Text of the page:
Let me cut to the chase here.
Homeland Security Presidential Directive 24, signed in 2008 and revalidated in 2009 by the current administration, mandates that interoperability with respect to biometrics spans the military, civil, and criminal arenas.
Using at-a-distance- biometrics like facial recognition and retinal scans will certainly put a damper on dissent…..
Its not just Texas. There seems to be a mad dash across the US to begin to put the cameras and databases to work.
The story you read below is also one I see repeated everywhere. We say NO! Our elected Representatives say NO! But the bureaucrats keep pushing until they get what they want.
You want to know where your sovereignty and liberty is going? It is slipping right though the hands of a bunch of unelected, uncountable bureaucrats.
We are not being represented-we are being Wahooed!
Here are a few interesting stories out of the great state of Texas that might give us pause for thought.
Homeland Security picking up tab for 250-300 surveillance cameras
Nov. 24, 2010,
The city is installing 250 to 300 cameras at downtown intersections in an effort to prevent and fight terrorism and crime, part of a security initiative sponsored by the U.S. Department of Homeland Security.
The cameras, which the city began installing in earnest this summer, already have helped police catch car burglars in the act, said Dennis Storemski, the city’s director of the Office of Public Safety and Homeland Security. Eventually, he said, the cameras could be used to allow dispatchers or officers approaching a crime scene to survey what’s happening from their patrol vehicles before they arrive.
2010 State Fair of Texas using Facial Recognition
November 14, 2010
Texas Department of Public Safety Director Steven McCraw recently asked state lawmakers to install license plate reader cameras on Texas roadways and to allow stationary roadblocks to stop motorists so DPS could see their driver’s licenses and proof of insurance.
McCraw wrapped these intrusive proposals in a generalized assertion of growing drug trafficking and violence during a state Senate Transportation and Homeland Security Committee meeting.
Going back to 2004 a battle began at the State Capitol in Texas over the collection of law abiding citizens biometrics.
Texas Biometric initiatives 2004
Should Texans have to give up “facial recognition” data and all ten fingerprints — just like they were being booked into the county jail — in order to get a driver’s license?
Chairman Frank Corte, Rep. Leo Berman, and a majority of the Texas House Defense Affairs Committee say ”Yes.” That committee’s #1 recommendation in its Interim Report (pdf) heading into the 79th Legislature is to allow the Texas Department of Public Safety to gather new “biometric data” – or new types of measurements about your physical body – as part of driver’s license applications.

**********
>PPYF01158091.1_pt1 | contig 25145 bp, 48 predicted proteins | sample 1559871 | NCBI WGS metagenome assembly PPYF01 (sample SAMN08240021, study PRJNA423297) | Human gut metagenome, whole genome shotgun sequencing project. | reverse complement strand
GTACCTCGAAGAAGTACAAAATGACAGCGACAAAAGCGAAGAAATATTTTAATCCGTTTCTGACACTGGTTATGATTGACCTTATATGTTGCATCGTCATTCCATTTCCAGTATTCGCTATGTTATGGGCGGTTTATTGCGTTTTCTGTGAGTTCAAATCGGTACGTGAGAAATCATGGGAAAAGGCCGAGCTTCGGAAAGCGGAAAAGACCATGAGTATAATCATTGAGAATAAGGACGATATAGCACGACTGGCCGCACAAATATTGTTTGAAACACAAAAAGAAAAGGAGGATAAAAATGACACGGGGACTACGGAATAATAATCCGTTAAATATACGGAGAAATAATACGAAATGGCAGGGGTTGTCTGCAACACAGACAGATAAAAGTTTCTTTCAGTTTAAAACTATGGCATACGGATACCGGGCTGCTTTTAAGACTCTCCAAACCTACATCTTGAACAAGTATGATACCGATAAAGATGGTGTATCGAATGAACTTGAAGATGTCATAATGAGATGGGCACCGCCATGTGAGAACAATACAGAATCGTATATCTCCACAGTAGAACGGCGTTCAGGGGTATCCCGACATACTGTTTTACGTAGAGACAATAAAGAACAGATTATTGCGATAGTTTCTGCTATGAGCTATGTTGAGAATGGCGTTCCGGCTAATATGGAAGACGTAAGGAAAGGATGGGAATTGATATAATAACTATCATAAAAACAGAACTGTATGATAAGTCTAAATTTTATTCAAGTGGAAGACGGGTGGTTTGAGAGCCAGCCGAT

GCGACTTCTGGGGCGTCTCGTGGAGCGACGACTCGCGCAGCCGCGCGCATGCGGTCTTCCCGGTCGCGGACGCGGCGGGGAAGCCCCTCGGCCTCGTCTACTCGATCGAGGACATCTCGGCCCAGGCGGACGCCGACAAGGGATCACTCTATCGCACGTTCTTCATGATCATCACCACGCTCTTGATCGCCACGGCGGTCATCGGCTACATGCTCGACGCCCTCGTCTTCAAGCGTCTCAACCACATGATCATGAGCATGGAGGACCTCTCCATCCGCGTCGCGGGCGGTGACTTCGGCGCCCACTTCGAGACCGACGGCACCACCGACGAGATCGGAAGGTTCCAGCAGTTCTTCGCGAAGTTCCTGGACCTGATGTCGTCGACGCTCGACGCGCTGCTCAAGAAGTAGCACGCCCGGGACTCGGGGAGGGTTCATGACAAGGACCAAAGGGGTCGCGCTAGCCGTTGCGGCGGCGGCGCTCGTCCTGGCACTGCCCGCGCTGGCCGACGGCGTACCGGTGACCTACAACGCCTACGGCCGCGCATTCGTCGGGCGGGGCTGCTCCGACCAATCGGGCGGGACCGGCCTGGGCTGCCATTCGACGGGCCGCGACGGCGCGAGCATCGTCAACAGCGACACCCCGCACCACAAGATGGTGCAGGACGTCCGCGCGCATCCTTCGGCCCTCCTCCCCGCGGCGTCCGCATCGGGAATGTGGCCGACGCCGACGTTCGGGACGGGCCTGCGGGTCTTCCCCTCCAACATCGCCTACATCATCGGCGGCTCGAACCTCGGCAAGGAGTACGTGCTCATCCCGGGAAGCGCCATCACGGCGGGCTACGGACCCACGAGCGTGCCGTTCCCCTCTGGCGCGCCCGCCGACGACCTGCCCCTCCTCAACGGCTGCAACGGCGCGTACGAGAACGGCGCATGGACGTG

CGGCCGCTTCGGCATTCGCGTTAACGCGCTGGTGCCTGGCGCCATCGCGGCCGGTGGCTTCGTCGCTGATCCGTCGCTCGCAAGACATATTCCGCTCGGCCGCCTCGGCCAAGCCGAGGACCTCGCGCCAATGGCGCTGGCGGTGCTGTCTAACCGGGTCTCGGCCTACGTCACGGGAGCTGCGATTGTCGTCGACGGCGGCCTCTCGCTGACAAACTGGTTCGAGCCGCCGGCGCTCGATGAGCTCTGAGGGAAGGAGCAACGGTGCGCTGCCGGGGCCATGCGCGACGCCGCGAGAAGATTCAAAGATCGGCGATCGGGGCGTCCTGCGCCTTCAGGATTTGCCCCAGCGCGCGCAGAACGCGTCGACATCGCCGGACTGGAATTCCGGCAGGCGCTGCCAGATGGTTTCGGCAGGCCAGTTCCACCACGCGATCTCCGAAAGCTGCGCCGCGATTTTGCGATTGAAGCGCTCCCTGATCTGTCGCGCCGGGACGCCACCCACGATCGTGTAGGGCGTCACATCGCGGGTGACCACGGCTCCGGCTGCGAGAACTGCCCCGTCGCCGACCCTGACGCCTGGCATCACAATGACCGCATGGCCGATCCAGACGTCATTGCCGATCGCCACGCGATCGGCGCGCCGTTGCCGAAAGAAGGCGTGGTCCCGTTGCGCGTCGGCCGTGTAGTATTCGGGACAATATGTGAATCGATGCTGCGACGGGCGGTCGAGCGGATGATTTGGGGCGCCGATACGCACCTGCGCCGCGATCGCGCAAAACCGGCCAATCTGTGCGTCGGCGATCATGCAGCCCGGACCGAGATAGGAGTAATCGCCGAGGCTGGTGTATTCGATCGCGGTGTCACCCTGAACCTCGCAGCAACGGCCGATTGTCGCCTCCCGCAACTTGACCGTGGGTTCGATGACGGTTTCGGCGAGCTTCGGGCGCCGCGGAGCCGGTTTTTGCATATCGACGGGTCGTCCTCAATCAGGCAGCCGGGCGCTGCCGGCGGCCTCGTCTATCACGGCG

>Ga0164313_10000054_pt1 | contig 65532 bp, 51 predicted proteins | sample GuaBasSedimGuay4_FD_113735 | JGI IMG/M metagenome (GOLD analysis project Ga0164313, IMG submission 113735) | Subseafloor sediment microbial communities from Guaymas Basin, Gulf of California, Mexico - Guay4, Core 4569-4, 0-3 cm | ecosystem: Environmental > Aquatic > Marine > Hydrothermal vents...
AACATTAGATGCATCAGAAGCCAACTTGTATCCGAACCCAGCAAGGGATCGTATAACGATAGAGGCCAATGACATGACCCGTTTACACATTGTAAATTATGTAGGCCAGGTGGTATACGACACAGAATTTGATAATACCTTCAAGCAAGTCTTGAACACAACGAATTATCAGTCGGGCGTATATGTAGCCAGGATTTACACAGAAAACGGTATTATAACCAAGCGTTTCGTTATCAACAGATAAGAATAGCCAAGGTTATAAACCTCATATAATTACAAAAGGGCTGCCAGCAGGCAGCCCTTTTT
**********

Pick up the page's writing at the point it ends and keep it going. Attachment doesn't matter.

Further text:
The vast majority of the Texas House of Representatives opposed a similar bill by Chairman Corte last year. SB 945 passed without debate in the Senate, but died in the House after a vigorous debate over the effect it would have on civil liberties. In a dramatic bipartisan 111-26 vote, the Texas House of Representatives rejected SB 945 in the 78th Legislature, which would have required drivers to give “biometric data” in order to get a license.
Grits says thatSB 945 “would have required drivers to give all ten fingerprints instead of just a thumbprint – just like they were being booked into the county jail. Plus, drivers would have to let DPS gather “facial recognition” data, which in theory would allow individuals to be identified from videotapes and photographs.”
Hmmm. Seems like in 2003 the feisty Texans gave a clear cut NO in response to the question of collecting their biometrics. Yet after a little re-grouping by the proponent of the Big Brother plan, in 2004 the proposal surfaces again.
Grits reports that the: “Interim Report. . .seems especially focused on allowing facial recognition from video, insisting that DPS needs technology that allows them to quickly match “one to many faceprints.”
and notes that;“After the embarrassingly lopsided vote on the House floor last year, I’m surprised Chairman Corte still wants a piece of this bill. There must be powerful interests pushing it behind the scenes. ”
In another post on the matter, Grits tells us;
Last year, DPS and the University of Texas pushed for an amendment to make “locations, specifications and operating procedures” related to security cameras closed records. That means the public can’t know where government cameras are, whether the camera can zoom, rotate or see through clothing, who has access to it, or what the government does with video it collects.